The Obama administration announced Friday a new round of executive actions designed to increase trade and travel with Cuba, including eliminating the restriction on the Cuba’s famed rum and cigars. The new measures, which go into effect Monday, Oct. 17, are yet another effort of President Obama’s to increasingly and irreversibly improve U.S. relations with the communist-ruled island before he leaves office in January.
The new rules—the latest in a series of new changes since the two former Cold War foes began normalizing relations in December 2014—will now allow export to Cuba of some U.S. consumer goods sold online and let U.S. firms improve Cuban infrastructure for humanitarian purposes, according to a statement by the U.S. Treasury and Commerce Departments.
Along with the new changes is a lift on the amount of Cuban rum and cigars U.S. travelers can bring home for personal use. Until now, there has been a set $100 limit on Cuban rum and cigars that American travelers can bring back to the U.S. due to a trade embargo on the country’s goods set by Congress over five decades ago.
Under the new rules however, American travelers can purchase unlimited quantities Cuban rum and cigars and in any country around the world where they are sold, as long as they are for personal consumption. The Cuban goods will now also be subject to the same taxes and duties as alcohol and tobacco from other countries.
Besides delighting rum and cigar-loving travelers, Obama shared his belief that ending the ban will further strengthen ties with Cuba.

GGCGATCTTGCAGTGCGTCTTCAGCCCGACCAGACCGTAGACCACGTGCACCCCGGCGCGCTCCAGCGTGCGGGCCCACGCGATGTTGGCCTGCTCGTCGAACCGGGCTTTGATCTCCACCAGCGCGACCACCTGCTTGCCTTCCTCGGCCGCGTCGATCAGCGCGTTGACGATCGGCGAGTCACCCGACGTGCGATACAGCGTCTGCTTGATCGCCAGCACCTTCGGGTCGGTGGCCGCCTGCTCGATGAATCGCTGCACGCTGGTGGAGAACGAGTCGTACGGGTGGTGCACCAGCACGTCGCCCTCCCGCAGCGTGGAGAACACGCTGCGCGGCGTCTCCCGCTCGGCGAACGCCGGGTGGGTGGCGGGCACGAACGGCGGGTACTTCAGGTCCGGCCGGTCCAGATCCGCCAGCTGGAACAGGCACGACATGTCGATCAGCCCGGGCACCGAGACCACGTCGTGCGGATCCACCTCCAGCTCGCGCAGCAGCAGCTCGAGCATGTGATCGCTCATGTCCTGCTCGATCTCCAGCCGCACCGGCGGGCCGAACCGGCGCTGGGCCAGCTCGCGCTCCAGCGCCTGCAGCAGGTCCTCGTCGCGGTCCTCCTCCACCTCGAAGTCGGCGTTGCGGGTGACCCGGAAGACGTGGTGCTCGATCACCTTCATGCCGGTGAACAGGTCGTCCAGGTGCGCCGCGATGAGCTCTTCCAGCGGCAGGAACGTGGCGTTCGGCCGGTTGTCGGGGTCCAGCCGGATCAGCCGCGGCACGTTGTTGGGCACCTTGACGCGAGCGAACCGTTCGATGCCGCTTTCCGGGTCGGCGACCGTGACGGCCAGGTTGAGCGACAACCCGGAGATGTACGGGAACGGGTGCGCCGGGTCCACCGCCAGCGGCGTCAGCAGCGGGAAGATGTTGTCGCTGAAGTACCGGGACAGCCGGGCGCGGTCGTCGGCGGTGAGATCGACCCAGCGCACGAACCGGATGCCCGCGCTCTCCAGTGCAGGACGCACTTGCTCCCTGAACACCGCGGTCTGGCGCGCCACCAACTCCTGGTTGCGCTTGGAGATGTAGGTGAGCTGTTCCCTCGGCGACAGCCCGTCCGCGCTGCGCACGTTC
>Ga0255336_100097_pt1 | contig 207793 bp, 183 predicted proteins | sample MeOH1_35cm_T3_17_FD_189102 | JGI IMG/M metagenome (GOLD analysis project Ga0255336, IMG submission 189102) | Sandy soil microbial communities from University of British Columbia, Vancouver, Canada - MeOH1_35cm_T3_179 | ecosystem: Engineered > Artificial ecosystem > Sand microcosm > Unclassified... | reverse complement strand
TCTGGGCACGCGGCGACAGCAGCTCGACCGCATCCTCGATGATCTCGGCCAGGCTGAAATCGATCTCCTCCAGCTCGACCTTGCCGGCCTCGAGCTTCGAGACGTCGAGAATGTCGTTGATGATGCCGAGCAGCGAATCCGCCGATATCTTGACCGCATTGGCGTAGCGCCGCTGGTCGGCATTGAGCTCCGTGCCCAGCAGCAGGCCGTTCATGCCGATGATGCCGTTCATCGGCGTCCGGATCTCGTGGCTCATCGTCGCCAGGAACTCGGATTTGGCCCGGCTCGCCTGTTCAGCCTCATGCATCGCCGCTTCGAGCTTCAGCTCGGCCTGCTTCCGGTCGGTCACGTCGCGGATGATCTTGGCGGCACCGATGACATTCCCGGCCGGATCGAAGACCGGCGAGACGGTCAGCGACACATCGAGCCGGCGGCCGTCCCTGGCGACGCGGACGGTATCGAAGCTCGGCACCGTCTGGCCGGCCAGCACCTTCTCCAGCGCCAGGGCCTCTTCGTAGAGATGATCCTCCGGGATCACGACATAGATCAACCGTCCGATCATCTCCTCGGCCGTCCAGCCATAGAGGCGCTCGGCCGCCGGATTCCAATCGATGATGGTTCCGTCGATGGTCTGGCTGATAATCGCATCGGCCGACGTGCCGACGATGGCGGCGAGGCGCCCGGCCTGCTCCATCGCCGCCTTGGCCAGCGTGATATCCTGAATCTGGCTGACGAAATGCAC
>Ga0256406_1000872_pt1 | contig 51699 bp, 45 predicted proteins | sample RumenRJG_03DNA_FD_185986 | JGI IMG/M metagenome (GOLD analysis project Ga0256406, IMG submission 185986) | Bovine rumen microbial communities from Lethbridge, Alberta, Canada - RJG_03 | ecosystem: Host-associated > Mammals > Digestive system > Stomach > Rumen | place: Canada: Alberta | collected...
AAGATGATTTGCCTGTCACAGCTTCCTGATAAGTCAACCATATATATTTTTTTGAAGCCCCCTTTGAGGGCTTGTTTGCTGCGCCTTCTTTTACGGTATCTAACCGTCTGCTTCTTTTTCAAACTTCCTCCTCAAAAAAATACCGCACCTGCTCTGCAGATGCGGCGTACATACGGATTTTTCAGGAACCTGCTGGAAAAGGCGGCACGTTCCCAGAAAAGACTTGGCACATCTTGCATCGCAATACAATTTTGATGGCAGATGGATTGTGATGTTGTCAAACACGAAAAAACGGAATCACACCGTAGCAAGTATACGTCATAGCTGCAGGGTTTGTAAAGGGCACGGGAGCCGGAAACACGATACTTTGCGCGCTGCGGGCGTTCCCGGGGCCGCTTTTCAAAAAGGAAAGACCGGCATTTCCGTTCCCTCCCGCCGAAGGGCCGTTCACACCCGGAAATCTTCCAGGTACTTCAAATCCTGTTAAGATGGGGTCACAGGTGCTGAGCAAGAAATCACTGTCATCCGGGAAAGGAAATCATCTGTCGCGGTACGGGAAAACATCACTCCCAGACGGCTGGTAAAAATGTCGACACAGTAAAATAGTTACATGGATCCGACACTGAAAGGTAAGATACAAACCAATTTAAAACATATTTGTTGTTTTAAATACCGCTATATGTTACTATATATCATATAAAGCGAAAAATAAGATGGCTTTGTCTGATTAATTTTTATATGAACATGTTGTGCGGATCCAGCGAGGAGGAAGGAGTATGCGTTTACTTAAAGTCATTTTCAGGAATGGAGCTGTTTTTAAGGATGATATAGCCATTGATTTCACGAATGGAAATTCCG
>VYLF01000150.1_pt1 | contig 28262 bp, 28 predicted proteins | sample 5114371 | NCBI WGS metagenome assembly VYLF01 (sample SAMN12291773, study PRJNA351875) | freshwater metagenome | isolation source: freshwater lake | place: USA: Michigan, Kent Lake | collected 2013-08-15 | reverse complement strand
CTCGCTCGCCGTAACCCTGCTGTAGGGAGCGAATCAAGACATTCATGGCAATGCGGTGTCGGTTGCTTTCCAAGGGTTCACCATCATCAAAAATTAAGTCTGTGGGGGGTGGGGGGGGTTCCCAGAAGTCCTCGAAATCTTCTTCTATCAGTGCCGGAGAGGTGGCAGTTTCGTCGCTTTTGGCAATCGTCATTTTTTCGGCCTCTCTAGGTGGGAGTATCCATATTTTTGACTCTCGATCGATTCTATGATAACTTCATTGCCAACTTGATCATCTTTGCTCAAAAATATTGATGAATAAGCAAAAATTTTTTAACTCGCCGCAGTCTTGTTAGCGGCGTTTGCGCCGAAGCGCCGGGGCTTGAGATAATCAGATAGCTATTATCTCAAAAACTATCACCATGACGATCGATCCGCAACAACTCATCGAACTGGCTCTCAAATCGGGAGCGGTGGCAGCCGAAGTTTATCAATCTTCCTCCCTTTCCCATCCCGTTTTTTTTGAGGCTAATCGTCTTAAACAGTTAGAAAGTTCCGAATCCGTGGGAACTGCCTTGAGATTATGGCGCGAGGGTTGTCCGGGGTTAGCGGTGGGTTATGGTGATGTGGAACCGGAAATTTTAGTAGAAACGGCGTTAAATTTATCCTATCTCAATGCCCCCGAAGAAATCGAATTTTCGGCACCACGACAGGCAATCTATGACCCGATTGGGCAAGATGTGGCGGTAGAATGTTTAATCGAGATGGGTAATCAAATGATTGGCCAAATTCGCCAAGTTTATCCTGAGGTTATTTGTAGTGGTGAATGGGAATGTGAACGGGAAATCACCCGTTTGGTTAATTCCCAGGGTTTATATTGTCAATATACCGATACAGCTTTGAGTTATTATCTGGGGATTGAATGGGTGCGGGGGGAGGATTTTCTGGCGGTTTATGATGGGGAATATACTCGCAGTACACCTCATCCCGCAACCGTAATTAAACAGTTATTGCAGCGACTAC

Obama explained in a statement that “Challenges remain – and very real differences between our governments persist on issues of democracy and human rights – but I believe that engagement is the best way to address those differences and make progress on behalf of our interests and values.”
High-end Cuban cigars can sell for over $100 each outside of Cuba, so eliminating this $100 travel limit is huge.
Last year alone, over 160,000 Americans visited Cuba, a figure that is expected to double this year, potentially generating hundreds of millions of dollars in new annual revenue for the Cuban state.
Other changes announced on Friday include allowing allowing Cuban pharmaceutical companies to apply for U.S. Food and Drug Administration approval. American companies can now also provide safety-related services for commercial aircraft in Cuba, where U.S. airlines are have recently begun scheduling regular flights between the two countries.
Finally, in a further effort to ease U.S. trade with Cuba, there as been a lift of the limits for cargo ship travel between the U.S. and Cuba. Cargo ships will now be allowed to visit U.S. ports directly after docking in Cuba, whereas before they were forced to wait 180 days. Cuba claimed the 180-day-long wait harmed its ability to successfully import and export.